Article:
In Dixon v. AmeriCredit Fin. Servs., No. 19-30123, 2019 U.S. App. LEXIS 20319 (5th Cir. July 9, 2019), the Court of Appeals held that GM Financial’s repossession was proper.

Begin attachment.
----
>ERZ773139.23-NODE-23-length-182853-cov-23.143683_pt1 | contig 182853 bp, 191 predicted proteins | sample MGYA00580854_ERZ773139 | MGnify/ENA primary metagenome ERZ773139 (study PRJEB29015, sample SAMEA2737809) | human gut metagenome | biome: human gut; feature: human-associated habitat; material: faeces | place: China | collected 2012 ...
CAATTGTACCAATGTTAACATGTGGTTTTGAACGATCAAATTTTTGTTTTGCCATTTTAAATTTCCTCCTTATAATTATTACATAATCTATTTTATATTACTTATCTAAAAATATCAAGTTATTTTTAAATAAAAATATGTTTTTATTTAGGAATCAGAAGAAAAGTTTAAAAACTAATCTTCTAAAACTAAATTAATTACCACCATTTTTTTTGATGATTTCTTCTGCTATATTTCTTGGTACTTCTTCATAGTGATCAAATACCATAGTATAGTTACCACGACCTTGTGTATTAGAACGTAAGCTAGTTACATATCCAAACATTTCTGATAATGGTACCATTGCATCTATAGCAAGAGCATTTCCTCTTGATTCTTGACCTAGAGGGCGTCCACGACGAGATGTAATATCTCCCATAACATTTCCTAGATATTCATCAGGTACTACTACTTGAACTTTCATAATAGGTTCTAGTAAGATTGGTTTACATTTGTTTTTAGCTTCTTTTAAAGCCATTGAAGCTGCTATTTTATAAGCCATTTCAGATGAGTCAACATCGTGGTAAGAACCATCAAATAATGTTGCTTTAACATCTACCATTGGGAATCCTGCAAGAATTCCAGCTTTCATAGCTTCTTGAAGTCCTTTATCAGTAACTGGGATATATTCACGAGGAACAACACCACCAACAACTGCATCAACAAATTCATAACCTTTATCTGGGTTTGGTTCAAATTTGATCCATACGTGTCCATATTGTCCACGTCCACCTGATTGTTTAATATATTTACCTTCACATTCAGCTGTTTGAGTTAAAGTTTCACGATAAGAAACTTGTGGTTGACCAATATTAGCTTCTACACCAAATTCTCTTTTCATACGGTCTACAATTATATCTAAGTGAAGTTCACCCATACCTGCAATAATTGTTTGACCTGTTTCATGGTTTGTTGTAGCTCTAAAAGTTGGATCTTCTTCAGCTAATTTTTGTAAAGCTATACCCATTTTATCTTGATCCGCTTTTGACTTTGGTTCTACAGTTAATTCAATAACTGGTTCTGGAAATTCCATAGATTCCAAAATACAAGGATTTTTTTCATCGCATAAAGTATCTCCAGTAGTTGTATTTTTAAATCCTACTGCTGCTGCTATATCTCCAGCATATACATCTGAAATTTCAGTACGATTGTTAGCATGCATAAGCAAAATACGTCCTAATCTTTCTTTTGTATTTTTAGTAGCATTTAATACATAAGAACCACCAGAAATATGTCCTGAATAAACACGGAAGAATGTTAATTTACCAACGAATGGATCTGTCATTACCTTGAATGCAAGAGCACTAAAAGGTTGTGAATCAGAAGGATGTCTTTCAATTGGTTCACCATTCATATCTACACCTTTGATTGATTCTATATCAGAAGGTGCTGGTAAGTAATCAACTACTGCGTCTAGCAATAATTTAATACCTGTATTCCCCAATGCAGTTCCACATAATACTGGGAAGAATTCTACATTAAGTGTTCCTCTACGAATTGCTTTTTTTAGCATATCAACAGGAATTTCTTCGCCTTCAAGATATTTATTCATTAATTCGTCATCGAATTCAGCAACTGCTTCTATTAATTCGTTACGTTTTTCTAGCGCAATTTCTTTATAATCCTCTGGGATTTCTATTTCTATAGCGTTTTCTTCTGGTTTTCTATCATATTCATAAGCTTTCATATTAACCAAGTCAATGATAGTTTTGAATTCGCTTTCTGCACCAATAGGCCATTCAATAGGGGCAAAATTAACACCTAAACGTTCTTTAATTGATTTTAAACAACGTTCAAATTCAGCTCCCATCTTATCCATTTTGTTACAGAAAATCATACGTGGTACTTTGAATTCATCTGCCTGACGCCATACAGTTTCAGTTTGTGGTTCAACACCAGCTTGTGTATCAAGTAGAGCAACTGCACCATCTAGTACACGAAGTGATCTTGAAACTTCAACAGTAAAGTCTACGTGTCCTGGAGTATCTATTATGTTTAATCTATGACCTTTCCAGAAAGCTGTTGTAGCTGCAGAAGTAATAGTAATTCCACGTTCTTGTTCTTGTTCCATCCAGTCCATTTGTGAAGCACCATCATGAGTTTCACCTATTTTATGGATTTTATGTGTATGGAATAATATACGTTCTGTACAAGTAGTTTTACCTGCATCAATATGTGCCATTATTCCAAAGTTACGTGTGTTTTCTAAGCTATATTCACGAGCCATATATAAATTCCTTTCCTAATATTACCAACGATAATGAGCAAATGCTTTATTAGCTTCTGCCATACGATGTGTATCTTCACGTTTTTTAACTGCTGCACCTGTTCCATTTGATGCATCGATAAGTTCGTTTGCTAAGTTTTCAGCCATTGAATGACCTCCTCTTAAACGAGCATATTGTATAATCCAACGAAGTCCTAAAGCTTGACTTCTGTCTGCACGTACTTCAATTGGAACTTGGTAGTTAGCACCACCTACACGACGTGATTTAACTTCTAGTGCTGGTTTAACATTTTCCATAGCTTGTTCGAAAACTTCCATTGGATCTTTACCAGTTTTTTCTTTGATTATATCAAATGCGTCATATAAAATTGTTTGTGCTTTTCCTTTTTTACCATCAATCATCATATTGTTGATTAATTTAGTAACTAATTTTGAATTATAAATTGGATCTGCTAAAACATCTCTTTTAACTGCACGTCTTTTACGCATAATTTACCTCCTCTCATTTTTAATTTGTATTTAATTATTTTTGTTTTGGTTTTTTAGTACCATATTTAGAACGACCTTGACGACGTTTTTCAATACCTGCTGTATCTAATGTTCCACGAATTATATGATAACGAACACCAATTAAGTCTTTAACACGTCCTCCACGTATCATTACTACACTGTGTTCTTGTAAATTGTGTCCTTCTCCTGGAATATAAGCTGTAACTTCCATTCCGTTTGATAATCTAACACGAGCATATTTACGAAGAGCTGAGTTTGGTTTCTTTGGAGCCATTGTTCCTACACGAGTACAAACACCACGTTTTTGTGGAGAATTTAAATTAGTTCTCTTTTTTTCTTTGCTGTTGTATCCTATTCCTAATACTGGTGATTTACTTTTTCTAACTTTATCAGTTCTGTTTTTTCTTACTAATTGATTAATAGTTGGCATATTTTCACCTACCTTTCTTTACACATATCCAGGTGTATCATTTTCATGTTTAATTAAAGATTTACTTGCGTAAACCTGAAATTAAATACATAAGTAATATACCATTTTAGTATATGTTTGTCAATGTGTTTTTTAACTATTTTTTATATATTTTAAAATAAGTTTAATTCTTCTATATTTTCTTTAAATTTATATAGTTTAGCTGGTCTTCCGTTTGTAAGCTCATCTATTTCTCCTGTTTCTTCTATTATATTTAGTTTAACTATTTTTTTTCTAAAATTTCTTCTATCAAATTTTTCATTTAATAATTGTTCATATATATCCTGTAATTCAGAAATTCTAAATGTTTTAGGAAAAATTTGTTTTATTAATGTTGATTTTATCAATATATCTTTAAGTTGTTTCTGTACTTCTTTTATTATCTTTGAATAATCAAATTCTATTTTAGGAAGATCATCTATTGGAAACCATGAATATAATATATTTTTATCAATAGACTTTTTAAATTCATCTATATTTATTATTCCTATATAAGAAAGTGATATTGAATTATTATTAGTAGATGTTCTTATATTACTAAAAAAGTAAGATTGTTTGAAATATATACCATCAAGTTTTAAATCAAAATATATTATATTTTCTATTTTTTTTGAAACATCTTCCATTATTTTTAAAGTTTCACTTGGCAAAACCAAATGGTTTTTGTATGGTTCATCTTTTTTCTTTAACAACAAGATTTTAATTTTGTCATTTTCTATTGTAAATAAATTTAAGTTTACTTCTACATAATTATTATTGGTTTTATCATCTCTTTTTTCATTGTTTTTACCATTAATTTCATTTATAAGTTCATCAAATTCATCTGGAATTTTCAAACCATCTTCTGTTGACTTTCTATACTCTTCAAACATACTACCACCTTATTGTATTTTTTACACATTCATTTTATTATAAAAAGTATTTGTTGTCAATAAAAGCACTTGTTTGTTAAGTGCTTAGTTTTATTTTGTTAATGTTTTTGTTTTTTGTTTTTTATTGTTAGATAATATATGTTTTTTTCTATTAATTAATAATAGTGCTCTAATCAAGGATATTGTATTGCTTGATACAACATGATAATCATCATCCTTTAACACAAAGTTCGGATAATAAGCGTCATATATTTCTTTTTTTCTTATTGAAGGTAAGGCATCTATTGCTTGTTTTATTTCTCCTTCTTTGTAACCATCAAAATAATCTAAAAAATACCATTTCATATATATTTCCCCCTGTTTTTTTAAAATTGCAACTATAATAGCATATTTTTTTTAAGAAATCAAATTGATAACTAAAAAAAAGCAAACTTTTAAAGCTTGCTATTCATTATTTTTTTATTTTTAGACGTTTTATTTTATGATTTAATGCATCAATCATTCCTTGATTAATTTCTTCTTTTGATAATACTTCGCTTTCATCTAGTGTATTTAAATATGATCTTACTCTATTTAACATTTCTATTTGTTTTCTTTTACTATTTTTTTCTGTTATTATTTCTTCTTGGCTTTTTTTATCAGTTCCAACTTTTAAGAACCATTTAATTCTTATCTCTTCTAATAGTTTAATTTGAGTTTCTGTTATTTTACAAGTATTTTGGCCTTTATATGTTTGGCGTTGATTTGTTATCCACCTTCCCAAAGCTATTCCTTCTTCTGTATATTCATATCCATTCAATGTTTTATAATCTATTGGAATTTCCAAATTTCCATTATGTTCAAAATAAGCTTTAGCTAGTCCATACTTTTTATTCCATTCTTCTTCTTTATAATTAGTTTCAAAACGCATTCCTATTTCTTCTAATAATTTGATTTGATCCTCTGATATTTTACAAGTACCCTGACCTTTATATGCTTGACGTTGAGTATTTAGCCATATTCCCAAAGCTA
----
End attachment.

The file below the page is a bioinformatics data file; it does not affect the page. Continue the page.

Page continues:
GM Financial submitted the following unrebutted summary-judgment evidence showing it complied with these requirements before repossessing Dixon’s car: Dixon’s car lease—proving that it was a month-to-month lease. Dixon’s payment record—establishing that he missed both the April and May payments in 2015. And a letter sent to Dixon in November 2015 to the same address where GM Financial repossessed Dixon’s car a year later—proving that GM Financial informed him of his default and warned him of its intent to repossess if the default was not cured.1 Dixon never made the payments. Dixon seems to think that he has a valid claim because he was in default for only 55 days. If Dixon’s lease required payments to be made more frequently than on a monthly basis, he may be correct. But as explained, Dixon’s car lease is a monthly lease, and he can [*4] therefore be in default by missing two payments—even if the two months add up to less than 60 days.